Pro-Gun California Court Victory
Russ Chastain 03.06.14
A case (Sykes v. McGinness) originally filed in 2009 challenged restrictive handgun carry license issuing policies in two California counties (Yolo and Sacramento). After Sacramento County agreed to relax its policy, the case against Yolo County was pursued as Richards v. (Yolo County Sheriff Ed) Prieto, with the support of SAF and Calguns.
The case was brought about because requests for concealed carry permits had been denied arbitrarily. Applicants were faced with having to prove “good cause” before they could receive a permit, which meant they had to show some cause why they should receive their Constitutional right to bear arms. Jumping through hoops to receive a God-given and Constitutionally-guaranteed right is, of course, wrong.
The initial May, 2011 ruling in the case was for the Sheriff and against freedom, and is quoted in part below:
Under the statutory scheme, even if Plaintiffs are denied a concealed weapon license for self-defense purposes from Yolo County, they are still more than free to keep an unloaded weapon nearby their person, load it, and use it for self-defense in circumstances that may occur in a public setting. Yolo County’s policy does not substantially burden Plaintiffs’ right to bear and keep arms. Therefore, rational basis review applies.
As if a “nearby” and “unloaded” firearm would be any good in the case of a sudden violent attack! Absurd.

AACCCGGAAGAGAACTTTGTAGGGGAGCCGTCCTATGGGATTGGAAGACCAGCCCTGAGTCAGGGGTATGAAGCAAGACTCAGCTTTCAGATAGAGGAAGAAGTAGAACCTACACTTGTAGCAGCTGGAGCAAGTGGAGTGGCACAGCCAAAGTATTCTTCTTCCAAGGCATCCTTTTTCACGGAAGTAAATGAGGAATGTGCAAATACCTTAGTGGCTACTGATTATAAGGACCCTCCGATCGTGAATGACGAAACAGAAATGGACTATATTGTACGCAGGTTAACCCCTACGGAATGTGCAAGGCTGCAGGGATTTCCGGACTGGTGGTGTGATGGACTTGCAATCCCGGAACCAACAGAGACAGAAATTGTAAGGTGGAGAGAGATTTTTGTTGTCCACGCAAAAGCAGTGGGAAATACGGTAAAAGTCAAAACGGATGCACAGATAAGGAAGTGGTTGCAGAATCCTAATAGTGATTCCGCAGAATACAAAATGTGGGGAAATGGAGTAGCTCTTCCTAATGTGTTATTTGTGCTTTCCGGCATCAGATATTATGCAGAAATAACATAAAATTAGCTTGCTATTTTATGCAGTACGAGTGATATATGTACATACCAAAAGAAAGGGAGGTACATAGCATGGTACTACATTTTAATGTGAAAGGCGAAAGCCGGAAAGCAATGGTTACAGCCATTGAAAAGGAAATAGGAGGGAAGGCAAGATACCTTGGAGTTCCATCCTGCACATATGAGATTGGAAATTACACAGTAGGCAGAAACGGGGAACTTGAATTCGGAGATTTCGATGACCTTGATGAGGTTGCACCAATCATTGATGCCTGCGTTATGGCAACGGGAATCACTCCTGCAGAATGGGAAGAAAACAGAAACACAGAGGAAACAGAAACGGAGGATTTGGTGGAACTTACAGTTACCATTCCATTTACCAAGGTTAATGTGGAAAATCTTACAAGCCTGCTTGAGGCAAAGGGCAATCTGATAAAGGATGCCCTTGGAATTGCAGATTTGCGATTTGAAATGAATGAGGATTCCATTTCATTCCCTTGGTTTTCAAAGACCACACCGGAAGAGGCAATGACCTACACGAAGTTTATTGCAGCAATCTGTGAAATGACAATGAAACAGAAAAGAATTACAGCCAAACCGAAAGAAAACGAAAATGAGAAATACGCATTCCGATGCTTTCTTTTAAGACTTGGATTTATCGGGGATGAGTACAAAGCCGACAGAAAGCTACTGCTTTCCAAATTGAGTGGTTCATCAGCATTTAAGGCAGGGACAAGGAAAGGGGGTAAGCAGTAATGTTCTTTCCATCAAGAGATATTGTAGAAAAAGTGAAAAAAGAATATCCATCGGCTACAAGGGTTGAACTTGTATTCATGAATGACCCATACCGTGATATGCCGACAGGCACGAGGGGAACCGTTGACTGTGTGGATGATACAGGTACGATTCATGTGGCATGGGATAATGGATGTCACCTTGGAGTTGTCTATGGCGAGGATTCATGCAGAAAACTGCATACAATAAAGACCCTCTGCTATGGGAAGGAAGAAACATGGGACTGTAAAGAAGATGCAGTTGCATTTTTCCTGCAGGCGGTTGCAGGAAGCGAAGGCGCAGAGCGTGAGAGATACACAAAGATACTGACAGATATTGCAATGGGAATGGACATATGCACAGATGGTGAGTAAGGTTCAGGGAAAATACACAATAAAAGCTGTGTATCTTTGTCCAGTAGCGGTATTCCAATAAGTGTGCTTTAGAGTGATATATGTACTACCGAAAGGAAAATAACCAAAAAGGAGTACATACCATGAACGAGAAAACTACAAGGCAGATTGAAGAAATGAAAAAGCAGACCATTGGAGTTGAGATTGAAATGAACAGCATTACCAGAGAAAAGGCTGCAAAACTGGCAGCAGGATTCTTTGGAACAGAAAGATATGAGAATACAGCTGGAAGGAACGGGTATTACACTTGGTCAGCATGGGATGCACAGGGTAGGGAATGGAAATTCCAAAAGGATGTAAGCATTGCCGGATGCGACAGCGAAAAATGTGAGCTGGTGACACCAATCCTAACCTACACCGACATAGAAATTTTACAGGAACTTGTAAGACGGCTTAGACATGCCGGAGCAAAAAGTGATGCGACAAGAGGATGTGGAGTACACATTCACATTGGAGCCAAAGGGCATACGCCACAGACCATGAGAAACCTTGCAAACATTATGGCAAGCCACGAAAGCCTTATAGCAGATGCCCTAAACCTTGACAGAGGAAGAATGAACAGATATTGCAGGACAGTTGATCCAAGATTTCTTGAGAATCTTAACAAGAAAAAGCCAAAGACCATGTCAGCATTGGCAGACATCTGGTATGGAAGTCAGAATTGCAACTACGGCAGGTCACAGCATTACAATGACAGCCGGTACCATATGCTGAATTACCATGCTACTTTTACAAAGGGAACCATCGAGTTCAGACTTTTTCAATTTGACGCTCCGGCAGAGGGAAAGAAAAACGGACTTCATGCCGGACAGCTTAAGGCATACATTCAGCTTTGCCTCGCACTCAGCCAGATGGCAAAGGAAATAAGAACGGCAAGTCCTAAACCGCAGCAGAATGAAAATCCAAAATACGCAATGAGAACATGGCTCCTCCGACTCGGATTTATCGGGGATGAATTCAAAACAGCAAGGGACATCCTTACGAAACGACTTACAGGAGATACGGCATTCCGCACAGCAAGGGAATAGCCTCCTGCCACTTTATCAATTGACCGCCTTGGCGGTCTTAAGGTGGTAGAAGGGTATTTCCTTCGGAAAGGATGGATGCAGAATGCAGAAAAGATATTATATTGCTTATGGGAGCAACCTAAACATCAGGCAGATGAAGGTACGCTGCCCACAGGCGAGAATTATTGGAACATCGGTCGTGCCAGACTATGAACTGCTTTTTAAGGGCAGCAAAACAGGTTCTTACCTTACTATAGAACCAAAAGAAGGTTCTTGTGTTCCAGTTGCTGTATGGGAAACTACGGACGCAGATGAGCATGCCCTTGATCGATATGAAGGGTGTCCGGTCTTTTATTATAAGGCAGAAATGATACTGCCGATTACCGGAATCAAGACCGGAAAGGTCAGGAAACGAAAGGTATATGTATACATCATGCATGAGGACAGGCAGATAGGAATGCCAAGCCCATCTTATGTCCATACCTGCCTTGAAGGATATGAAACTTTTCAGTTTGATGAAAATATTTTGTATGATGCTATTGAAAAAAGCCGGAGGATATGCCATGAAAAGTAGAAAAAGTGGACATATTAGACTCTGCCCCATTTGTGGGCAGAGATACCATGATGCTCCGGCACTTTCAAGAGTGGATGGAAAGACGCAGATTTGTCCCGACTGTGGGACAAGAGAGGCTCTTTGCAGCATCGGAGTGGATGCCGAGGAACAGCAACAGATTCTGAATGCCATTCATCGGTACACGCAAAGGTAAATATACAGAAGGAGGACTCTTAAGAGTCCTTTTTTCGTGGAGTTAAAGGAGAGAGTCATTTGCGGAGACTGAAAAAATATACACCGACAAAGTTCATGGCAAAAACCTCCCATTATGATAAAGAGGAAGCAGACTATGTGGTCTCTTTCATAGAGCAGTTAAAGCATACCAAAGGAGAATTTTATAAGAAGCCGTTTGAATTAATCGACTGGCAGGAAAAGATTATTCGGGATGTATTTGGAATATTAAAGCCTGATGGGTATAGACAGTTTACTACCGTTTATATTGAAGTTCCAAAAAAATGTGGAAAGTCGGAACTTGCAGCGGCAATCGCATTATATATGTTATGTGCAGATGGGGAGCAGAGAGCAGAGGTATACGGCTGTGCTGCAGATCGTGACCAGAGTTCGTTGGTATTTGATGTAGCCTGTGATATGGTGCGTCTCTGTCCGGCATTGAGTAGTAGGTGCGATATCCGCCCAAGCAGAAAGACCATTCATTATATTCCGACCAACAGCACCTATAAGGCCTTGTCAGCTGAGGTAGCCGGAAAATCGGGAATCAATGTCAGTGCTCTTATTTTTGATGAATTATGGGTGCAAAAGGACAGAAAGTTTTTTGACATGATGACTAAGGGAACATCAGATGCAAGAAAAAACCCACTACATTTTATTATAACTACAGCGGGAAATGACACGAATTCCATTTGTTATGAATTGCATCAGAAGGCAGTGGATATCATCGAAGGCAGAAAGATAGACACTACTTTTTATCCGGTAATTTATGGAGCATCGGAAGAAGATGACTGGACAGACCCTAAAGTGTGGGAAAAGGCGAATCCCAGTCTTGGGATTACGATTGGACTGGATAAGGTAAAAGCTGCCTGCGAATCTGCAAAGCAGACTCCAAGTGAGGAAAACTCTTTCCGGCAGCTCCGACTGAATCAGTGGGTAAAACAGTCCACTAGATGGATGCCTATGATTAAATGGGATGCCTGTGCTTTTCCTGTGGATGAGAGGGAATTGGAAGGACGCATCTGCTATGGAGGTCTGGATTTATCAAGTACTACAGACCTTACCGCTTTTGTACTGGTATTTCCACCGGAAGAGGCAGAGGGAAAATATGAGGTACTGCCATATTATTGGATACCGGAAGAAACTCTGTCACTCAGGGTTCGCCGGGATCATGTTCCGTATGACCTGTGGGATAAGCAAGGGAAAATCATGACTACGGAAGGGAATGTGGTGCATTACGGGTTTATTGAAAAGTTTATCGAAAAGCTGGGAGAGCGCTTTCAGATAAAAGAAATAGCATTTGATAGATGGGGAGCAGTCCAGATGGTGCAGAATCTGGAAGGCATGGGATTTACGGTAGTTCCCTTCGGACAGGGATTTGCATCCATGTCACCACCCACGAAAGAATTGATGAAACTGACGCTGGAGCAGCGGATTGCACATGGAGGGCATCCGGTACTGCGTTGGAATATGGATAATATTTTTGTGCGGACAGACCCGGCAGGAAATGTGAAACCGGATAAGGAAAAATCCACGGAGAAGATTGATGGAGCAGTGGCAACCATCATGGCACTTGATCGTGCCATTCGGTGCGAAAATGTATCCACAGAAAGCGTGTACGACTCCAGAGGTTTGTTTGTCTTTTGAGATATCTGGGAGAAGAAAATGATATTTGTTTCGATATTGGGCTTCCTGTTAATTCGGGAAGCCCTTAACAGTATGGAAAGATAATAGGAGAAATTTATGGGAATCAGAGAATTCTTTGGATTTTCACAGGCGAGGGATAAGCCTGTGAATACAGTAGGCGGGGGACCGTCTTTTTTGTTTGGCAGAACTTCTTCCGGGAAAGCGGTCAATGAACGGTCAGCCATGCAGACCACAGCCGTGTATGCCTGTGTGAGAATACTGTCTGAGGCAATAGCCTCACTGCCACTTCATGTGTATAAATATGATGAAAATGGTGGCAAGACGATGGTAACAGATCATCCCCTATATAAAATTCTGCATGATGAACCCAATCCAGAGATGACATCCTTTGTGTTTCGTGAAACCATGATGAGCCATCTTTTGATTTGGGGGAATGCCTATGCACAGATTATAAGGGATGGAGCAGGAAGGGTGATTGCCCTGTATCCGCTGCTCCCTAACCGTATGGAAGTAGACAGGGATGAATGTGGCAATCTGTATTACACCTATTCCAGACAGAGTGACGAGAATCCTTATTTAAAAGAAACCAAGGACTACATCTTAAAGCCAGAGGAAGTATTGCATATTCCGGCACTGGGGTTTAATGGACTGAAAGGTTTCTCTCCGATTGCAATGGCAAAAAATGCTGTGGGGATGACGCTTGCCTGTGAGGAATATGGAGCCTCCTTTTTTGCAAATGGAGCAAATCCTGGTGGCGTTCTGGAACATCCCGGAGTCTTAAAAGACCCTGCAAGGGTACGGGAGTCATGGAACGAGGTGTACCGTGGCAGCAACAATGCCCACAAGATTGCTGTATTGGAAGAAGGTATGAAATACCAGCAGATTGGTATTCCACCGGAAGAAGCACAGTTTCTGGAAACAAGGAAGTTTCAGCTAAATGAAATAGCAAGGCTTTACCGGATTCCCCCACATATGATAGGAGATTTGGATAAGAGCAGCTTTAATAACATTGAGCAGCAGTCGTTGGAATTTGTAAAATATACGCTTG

The case was immediately appealed, and finally came to an end on March 5, 2014 when the 9th Circuit reversed and remanded the previous decision:
In light of our disposition of the same issue in Peruta v. County of San Diego, No. 10-56971, — F.3d — (Feb. 13, 2014), we conclude that the district court in this case erred in denying Richard’s motion for summary judgment because the Yolo County policy impermissibly infringes on the Second Amendment right to bear arms in lawful self-defense.
While the previous decision was wrong and (in my opinion) shows a woeful ignorance of the Constitution and personal freedom, the final outcome of the case is to be applauded.
Yolo County residents should see a more reasonable concealed carry permit process in place. This is a step in the right direction. The case should also serve as a warning against other municipalities which may unreasonably restrict the issuance of concealed-carry licenses and/or permits.
I do, however, personally bemoan the fact that citizens are required to obtain a license and/or permit in order to exercise the universal human right of self-defense.